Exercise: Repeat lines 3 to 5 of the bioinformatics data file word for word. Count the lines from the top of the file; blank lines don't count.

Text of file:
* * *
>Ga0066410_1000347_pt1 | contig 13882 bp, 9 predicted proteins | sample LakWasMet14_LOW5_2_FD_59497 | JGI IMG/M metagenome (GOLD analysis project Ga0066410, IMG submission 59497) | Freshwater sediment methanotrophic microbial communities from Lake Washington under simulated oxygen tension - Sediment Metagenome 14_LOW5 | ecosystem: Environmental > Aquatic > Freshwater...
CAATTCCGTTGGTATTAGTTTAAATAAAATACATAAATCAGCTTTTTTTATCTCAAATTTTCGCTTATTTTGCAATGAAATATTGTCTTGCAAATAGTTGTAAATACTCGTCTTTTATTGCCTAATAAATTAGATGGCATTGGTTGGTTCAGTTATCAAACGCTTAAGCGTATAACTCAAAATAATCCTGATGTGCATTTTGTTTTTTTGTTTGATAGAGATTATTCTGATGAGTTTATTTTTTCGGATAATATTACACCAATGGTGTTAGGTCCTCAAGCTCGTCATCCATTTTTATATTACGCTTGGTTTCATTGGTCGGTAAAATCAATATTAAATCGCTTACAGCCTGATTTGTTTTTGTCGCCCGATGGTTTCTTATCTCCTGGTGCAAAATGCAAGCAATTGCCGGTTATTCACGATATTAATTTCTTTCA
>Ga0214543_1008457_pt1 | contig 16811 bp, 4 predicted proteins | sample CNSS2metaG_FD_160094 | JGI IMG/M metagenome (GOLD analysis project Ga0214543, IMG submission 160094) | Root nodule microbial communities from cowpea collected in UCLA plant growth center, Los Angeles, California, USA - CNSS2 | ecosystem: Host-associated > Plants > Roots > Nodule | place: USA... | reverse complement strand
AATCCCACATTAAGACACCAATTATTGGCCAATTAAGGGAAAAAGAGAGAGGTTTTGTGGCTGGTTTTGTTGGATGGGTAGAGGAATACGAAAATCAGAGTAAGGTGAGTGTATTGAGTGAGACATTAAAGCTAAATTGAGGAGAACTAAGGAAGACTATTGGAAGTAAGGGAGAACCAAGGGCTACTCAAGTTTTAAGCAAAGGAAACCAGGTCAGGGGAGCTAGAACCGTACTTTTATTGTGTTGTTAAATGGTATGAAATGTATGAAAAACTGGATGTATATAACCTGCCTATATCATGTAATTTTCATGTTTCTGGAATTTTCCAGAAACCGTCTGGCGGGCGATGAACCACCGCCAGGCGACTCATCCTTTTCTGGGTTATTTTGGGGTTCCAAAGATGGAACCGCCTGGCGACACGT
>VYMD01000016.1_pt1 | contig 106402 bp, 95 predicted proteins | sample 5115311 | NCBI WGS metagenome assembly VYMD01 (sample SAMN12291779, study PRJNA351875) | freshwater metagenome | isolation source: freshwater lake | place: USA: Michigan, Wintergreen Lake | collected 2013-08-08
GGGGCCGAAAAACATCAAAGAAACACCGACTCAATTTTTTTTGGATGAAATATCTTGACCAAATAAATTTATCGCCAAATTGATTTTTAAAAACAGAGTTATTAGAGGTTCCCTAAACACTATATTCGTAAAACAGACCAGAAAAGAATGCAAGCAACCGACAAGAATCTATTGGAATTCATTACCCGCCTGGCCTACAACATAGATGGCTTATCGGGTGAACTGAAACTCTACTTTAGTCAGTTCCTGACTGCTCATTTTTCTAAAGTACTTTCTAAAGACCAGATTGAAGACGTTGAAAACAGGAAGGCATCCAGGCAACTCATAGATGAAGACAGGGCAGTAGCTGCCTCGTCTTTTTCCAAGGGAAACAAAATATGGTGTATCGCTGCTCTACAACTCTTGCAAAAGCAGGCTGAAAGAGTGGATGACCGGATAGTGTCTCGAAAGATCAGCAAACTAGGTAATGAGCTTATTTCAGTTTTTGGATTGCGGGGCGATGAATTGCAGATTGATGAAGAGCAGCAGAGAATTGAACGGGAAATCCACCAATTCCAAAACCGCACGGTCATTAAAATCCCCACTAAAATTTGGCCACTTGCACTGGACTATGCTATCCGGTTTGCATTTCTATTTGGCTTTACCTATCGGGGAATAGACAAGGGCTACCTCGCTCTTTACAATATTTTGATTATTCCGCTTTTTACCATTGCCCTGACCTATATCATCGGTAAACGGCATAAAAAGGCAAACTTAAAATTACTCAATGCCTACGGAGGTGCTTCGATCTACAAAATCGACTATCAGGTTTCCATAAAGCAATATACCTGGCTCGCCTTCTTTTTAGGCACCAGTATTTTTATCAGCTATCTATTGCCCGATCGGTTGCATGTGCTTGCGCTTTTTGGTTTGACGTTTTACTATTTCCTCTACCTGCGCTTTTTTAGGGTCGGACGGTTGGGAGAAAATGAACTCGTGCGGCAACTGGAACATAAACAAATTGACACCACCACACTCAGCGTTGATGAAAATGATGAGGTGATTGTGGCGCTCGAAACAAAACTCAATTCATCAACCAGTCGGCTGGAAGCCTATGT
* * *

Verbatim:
>Ga0214543_1008457_pt1 | contig 16811 bp, 4 predicted proteins | sample CNSS2metaG_FD_160094 | JGI IMG/M metagenome (GOLD analysis project Ga0214543, IMG submission 160094) | Root nodule microbial communities from cowpea collected in UCLA plant growth center, Los Angeles, California, USA - CNSS2 | ecosystem: Host-associated > Plants > Roots > Nodule | place: USA... | reverse complement strand
AATCCCACATTAAGACACCAATTATTGGCCAATTAAGGGAAAAAGAGAGAGGTTTTGTGGCTGGTTTTGTTGGATGGGTAGAGGAATACGAAAATCAGAGTAAGGTGAGTGTATTGAGTGAGACATTAAAGCTAAATTGAGGAGAACTAAGGAAGACTATTGGAAGTAAGGGAGAACCAAGGGCTACTCAAGTTTTAAGCAAAGGAAACCAGGTCAGGGGAGCTAGAACCGTACTTTTATTGTGTTGTTAAATGGTATGAAATGTATGAAAAACTGGATGTATATAACCTGCCTATATCATGTAATTTTCATGTTTCTGGAATTTTCCAGAAACCGTCTGGCGGGCGATGAACCACCGCCAGGCGACTCATCCTTTTCTGGGTTATTTTGGGGTTCCAAAGATGGAACCGCCTGGCGACACGT
>VYMD01000016.1_pt1 | contig 106402 bp, 95 predicted proteins | sample 5115311 | NCBI WGS metagenome assembly VYMD01 (sample SAMN12291779, study PRJNA351875) | freshwater metagenome | isolation source: freshwater lake | place: USA: Michigan, Wintergreen Lake | collected 2013-08-08